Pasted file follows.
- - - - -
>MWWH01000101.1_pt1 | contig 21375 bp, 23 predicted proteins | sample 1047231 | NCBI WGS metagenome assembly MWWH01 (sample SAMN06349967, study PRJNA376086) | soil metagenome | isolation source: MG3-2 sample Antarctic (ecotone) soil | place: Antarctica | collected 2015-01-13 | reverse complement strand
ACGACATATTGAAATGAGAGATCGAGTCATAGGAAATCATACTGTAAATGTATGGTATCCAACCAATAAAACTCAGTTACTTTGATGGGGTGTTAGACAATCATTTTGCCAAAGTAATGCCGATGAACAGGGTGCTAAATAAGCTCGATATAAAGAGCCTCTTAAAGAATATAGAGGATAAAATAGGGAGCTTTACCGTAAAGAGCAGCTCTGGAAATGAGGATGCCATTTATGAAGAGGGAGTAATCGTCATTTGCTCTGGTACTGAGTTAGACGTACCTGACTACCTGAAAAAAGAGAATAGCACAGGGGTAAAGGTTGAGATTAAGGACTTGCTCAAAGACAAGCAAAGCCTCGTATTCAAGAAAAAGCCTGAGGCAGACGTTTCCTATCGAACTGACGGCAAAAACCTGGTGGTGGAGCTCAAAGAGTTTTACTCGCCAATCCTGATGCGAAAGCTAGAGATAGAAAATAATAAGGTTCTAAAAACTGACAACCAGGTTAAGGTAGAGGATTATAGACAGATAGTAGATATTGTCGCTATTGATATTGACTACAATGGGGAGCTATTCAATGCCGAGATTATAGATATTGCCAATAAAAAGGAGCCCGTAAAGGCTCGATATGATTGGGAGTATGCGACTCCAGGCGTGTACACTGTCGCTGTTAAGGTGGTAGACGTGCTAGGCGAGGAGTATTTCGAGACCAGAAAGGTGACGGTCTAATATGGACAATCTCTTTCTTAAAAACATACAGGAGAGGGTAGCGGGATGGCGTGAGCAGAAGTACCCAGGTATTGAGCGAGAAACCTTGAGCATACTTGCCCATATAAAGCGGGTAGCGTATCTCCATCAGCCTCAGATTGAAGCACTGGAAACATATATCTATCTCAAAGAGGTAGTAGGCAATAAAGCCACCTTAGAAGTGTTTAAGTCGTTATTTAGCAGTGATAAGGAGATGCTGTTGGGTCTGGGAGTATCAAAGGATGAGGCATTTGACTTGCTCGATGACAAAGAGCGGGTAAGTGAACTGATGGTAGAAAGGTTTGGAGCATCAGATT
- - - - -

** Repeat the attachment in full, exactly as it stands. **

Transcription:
>MWWH01000101.1_pt1 | contig 21375 bp, 23 predicted proteins | sample 1047231 | NCBI WGS metagenome assembly MWWH01 (sample SAMN06349967, study PRJNA376086) | soil metagenome | isolation source: MG3-2 sample Antarctic (ecotone) soil | place: Antarctica | collected 2015-01-13 | reverse complement strand
ACGACATATTGAAATGAGAGATCGAGTCATAGGAAATCATACTGTAAATGTATGGTATCCAACCAATAAAACTCAGTTACTTTGATGGGGTGTTAGACAATCATTTTGCCAAAGTAATGCCGATGAACAGGGTGCTAAATAAGCTCGATATAAAGAGCCTCTTAAAGAATATAGAGGATAAAATAGGGAGCTTTACCGTAAAGAGCAGCTCTGGAAATGAGGATGCCATTTATGAAGAGGGAGTAATCGTCATTTGCTCTGGTACTGAGTTAGACGTACCTGACTACCTGAAAAAAGAGAATAGCACAGGGGTAAAGGTTGAGATTAAGGACTTGCTCAAAGACAAGCAAAGCCTCGTATTCAAGAAAAAGCCTGAGGCAGACGTTTCCTATCGAACTGACGGCAAAAACCTGGTGGTGGAGCTCAAAGAGTTTTACTCGCCAATCCTGATGCGAAAGCTAGAGATAGAAAATAATAAGGTTCTAAAAACTGACAACCAGGTTAAGGTAGAGGATTATAGACAGATAGTAGATATTGTCGCTATTGATATTGACTACAATGGGGAGCTATTCAATGCCGAGATTATAGATATTGCCAATAAAAAGGAGCCCGTAAAGGCTCGATATGATTGGGAGTATGCGACTCCAGGCGTGTACACTGTCGCTGTTAAGGTGGTAGACGTGCTAGGCGAGGAGTATTTCGAGACCAGAAAGGTGACGGTCTAATATGGACAATCTCTTTCTTAAAAACATACAGGAGAGGGTAGCGGGATGGCGTGAGCAGAAGTACCCAGGTATTGAGCGAGAAACCTTGAGCATACTTGCCCATATAAAGCGGGTAGCGTATCTCCATCAGCCTCAGATTGAAGCACTGGAAACATATATCTATCTCAAAGAGGTAGTAGGCAATAAAGCCACCTTAGAAGTGTTTAAGTCGTTATTTAGCAGTGATAAGGAGATGCTGTTGGGTCTGGGAGTATCAAAGGATGAGGCATTTGACTTGCTCGATGACAAAGAGCGGGTAAGTGAACTGATGGTAGAAAGGTTTGGAGCATCAGATT